What to Expect
What to Expect on Your First Visit
When you arrive at or call Student Counseling Services, you will first talk with our receptionist. The receptionist will work to find the first available appointment that matches your schedule. If you are in need of immediate help, please tell the receptionist and you will be seen as soon as possible.
One session per week is typical in most instances; however, your therapist will recommend the frequency of therapy that is appropriate to you and your circumstances
You will be asked to complete some paperwork on or before your first visit. These forms ask questions such as your name, address, year at ORU and other demographic information as well as some personal history. In addition, they ask what concerns brought you to Student Counseling Services and ask you to review a list of symptoms and experiences you may or may not be having. You may want to print/fill out the forms ahead of time; they are attached below.
Once the forms have been filled out, a counselor will come to the waiting room to greet you and take you to their office. This appointment is called an "intake" and is typically used to gather information about you and what brought you to Counseling Services.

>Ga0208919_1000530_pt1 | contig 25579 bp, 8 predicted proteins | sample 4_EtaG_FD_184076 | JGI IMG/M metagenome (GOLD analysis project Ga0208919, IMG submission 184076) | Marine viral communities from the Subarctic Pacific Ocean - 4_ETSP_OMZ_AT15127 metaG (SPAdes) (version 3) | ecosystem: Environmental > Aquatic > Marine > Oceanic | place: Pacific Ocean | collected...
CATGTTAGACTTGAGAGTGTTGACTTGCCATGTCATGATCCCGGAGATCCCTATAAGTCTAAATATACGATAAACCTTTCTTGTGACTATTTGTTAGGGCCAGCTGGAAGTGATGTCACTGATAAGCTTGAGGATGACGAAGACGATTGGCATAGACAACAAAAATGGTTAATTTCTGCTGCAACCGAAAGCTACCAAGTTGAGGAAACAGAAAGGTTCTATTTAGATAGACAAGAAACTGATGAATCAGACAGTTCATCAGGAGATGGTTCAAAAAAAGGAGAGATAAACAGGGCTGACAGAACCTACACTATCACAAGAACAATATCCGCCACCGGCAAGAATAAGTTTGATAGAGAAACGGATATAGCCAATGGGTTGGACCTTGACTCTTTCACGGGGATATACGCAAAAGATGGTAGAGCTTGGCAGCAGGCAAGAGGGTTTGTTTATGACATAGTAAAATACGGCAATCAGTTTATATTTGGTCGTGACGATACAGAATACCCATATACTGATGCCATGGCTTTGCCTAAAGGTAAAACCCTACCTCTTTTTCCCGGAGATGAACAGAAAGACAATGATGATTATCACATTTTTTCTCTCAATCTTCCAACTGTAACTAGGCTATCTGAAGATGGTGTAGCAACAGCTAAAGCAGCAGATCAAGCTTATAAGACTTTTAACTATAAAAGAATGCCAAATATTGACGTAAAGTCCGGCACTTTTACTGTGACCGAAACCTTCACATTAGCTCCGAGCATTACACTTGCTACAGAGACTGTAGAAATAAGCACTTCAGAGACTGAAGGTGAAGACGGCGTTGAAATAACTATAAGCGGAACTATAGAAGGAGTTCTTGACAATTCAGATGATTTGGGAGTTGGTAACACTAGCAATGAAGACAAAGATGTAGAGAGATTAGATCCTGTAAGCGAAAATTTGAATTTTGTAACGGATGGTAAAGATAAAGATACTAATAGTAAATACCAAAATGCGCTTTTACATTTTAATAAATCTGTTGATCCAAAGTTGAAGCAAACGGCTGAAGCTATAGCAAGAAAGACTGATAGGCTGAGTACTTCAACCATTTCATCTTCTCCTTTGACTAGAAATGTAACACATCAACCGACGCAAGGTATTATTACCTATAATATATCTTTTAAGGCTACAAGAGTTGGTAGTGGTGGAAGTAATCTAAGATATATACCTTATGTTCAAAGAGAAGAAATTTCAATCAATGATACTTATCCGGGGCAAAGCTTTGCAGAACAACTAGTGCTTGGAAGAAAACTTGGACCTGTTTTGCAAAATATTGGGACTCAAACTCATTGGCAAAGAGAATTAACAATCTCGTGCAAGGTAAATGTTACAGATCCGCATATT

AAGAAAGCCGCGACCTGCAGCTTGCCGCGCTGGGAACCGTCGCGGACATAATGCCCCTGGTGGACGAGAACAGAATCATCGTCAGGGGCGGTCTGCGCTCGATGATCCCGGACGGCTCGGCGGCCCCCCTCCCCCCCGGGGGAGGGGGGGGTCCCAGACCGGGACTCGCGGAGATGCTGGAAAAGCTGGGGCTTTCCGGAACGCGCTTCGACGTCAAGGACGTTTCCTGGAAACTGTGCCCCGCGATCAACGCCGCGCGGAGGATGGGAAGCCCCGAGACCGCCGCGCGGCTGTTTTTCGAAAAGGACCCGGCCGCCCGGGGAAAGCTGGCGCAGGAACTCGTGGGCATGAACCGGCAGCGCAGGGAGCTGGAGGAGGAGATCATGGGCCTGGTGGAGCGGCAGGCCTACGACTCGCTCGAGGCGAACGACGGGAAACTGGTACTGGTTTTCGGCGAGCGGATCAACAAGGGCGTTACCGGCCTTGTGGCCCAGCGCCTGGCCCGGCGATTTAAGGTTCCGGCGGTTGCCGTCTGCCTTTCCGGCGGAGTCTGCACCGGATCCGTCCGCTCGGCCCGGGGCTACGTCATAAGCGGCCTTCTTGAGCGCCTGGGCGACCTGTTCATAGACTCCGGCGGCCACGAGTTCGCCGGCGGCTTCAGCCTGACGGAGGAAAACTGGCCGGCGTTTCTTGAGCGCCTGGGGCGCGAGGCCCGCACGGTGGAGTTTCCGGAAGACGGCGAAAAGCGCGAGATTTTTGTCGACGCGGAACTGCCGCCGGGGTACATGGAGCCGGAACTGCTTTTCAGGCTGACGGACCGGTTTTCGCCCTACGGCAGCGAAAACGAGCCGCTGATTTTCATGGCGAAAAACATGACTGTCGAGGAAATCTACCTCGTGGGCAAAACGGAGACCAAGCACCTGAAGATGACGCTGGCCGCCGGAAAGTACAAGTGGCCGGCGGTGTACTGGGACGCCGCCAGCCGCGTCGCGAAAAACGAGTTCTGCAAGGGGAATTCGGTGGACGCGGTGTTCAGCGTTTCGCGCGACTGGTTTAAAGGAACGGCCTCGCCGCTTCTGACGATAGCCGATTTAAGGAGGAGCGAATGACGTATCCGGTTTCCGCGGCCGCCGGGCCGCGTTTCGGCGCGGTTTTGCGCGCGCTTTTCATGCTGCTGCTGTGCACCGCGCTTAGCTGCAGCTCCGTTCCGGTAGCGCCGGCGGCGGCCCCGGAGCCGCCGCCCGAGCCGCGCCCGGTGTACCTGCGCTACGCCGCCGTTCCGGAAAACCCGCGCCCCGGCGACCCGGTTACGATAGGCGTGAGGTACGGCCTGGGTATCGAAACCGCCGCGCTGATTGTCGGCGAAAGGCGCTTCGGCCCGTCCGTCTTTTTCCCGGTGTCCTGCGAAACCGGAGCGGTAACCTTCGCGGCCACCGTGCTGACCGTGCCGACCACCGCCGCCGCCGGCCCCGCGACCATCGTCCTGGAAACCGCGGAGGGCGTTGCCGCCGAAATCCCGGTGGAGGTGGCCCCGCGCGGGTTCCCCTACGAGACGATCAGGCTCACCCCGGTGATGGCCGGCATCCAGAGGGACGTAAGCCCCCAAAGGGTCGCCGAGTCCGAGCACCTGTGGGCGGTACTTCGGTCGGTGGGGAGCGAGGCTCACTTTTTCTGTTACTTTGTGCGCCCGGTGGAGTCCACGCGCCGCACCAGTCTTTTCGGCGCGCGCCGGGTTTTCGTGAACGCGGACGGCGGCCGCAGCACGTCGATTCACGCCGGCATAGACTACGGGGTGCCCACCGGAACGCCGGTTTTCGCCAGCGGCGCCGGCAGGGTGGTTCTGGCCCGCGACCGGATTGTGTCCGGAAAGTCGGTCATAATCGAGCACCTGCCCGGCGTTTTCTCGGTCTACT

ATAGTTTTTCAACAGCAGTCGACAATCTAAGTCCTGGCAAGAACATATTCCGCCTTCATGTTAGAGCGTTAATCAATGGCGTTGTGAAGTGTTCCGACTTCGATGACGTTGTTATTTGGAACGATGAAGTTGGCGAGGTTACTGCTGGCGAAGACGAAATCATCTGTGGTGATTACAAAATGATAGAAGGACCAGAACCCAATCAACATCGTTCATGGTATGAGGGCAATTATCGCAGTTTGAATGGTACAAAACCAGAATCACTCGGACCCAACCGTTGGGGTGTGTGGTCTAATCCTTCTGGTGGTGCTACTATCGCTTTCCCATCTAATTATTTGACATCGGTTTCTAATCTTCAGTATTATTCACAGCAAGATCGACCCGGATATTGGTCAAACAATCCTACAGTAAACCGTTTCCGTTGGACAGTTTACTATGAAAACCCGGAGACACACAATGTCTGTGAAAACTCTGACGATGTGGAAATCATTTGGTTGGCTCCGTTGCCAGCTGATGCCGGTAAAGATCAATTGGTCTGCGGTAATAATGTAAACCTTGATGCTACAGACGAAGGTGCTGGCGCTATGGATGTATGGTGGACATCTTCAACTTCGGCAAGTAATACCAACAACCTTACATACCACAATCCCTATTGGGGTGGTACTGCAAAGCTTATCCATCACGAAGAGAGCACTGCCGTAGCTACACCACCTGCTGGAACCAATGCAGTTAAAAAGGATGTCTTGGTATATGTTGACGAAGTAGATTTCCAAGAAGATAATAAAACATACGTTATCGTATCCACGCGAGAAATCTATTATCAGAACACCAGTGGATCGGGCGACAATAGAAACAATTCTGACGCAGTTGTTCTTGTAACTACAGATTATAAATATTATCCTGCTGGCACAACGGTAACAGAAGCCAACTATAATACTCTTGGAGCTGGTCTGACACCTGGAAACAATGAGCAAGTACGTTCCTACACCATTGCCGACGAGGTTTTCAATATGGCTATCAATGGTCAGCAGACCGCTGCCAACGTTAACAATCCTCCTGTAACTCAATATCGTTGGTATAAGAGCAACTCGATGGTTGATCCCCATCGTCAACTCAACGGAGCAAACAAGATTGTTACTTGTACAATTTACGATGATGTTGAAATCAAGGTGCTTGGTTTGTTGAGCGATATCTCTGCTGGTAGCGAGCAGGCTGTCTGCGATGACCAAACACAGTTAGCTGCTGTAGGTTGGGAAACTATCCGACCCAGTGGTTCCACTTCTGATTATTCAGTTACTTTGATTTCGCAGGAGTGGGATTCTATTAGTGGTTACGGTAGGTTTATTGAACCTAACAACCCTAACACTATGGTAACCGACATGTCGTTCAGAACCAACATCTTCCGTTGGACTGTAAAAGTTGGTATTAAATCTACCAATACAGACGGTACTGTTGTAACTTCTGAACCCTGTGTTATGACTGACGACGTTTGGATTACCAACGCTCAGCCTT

- Your counselor will expect you to let her/him know what is most important for you to talk about. You will be doing most of the talking. You may talk about whatever is concerning you.
- Your counselor is trained to listen in an objective way to help you examine your concerns, understand yourself better and explore ways to fulfill your goals and resolve your own problems.
- Seeking counseling does not mean you are “weak.” Deciding to examine and to work on your issues and concerns is an active and courageous first step in the process of changing your life for the better.
- Your counselor will not be able to “see through” you or “read your mind.” The more open and honest you are, the more helpful counseling can be. However, you will not be forced to talk about anything you don’t feel ready to talk about. When you do choose to talk about something that is difficult for you, your counselor will listen in a non-judgmental manner.
- You will be expected to be an active and committed partner in the counseling process.
- Your meetings with the counselor, as well as what you discuss in sessions, will be kept strictly confidential in accordance with state laws and ethical guidelines.
- When a person first begins to talk about concerns, he or she may have some painful feelings that emerge initially as a result. If you do experience such feelings, talk them over with your counselor.
- As with all relationships, you may occasionally have a misunderstanding with your counselor. It’s important to tell your counselor about any negative or uncomfortable feelings you have about the counselor or the counseling process. These discussions can become an important part of the counseling process.
- As physical conditions can contribute to or be the cause of psychological symptoms, your therapist may recommend a physical evaluation with a medical doctor.
Please print and fill out before you come in.